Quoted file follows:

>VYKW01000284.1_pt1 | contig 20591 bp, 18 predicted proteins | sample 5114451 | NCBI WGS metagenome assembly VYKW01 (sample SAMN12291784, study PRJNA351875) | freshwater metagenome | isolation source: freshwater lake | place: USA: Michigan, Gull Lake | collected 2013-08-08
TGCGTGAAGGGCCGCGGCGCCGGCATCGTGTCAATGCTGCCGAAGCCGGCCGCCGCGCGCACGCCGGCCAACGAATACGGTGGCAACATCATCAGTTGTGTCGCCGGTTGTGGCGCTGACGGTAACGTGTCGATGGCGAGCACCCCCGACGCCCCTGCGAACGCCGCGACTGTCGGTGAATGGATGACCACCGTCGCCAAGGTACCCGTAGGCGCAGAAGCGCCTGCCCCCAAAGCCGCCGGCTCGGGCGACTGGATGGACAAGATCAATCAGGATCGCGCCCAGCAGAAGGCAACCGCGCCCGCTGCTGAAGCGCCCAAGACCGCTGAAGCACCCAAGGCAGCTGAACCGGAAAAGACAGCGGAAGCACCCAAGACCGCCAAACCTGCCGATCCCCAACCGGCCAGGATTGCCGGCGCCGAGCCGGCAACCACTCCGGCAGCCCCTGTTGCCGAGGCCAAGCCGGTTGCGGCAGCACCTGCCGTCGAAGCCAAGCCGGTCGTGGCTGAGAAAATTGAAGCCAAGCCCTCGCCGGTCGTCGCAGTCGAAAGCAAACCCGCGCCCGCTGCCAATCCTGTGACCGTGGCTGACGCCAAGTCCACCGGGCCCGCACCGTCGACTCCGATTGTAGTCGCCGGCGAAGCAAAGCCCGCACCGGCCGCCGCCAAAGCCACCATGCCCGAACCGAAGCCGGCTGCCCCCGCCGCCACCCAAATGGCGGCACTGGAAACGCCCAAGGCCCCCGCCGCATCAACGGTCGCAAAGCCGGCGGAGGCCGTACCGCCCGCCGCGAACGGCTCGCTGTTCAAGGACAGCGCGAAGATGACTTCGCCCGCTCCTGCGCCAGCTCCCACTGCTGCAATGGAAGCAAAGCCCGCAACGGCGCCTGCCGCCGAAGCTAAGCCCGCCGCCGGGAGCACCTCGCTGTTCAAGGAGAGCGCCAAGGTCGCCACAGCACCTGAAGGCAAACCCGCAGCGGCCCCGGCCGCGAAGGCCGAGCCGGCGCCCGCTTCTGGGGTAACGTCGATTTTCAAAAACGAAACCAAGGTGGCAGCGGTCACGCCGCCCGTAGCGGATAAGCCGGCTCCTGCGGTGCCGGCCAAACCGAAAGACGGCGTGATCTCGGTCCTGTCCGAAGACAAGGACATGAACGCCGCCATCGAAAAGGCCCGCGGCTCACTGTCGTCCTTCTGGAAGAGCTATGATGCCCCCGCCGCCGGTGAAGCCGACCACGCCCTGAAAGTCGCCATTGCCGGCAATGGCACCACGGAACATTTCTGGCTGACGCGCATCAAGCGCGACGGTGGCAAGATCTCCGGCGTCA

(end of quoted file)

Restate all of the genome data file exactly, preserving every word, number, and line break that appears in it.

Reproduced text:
>VYKW01000284.1_pt1 | contig 20591 bp, 18 predicted proteins | sample 5114451 | NCBI WGS metagenome assembly VYKW01 (sample SAMN12291784, study PRJNA351875) | freshwater metagenome | isolation source: freshwater lake | place: USA: Michigan, Gull Lake | collected 2013-08-08
TGCGTGAAGGGCCGCGGCGCCGGCATCGTGTCAATGCTGCCGAAGCCGGCCGCCGCGCGCACGCCGGCCAACGAATACGGTGGCAACATCATCAGTTGTGTCGCCGGTTGTGGCGCTGACGGTAACGTGTCGATGGCGAGCACCCCCGACGCCCCTGCGAACGCCGCGACTGTCGGTGAATGGATGACCACCGTCGCCAAGGTACCCGTAGGCGCAGAAGCGCCTGCCCCCAAAGCCGCCGGCTCGGGCGACTGGATGGACAAGATCAATCAGGATCGCGCCCAGCAGAAGGCAACCGCGCCCGCTGCTGAAGCGCCCAAGACCGCTGAAGCACCCAAGGCAGCTGAACCGGAAAAGACAGCGGAAGCACCCAAGACCGCCAAACCTGCCGATCCCCAACCGGCCAGGATTGCCGGCGCCGAGCCGGCAACCACTCCGGCAGCCCCTGTTGCCGAGGCCAAGCCGGTTGCGGCAGCACCTGCCGTCGAAGCCAAGCCGGTCGTGGCTGAGAAAATTGAAGCCAAGCCCTCGCCGGTCGTCGCAGTCGAAAGCAAACCCGCGCCCGCTGCCAATCCTGTGACCGTGGCTGACGCCAAGTCCACCGGGCCCGCACCGTCGACTCCGATTGTAGTCGCCGGCGAAGCAAAGCCCGCACCGGCCGCCGCCAAAGCCACCATGCCCGAACCGAAGCCGGCTGCCCCCGCCGCCACCCAAATGGCGGCACTGGAAACGCCCAAGGCCCCCGCCGCATCAACGGTCGCAAAGCCGGCGGAGGCCGTACCGCCCGCCGCGAACGGCTCGCTGTTCAAGGACAGCGCGAAGATGACTTCGCCCGCTCCTGCGCCAGCTCCCACTGCTGCAATGGAAGCAAAGCCCGCAACGGCGCCTGCCGCCGAAGCTAAGCCCGCCGCCGGGAGCACCTCGCTGTTCAAGGAGAGCGCCAAGGTCGCCACAGCACCTGAAGGCAAACCCGCAGCGGCCCCGGCCGCGAAGGCCGAGCCGGCGCCCGCTTCTGGGGTAACGTCGATTTTCAAAAACGAAACCAAGGTGGCAGCGGTCACGCCGCCCGTAGCGGATAAGCCGGCTCCTGCGGTGCCGGCCAAACCGAAAGACGGCGTGATCTCGGTCCTGTCCGAAGACAAGGACATGAACGCCGCCATCGAAAAGGCCCGCGGCTCACTGTCGTCCTTCTGGAAGAGCTATGATGCCCCCGCCGCCGGTGAAGCCGACCACGCCCTGAAAGTCGCCATTGCCGGCAATGGCACCACGGAACATTTCTGGCTGACGCGCATCAAGCGCGACGGTGGCAAGATCTCCGGCGTCA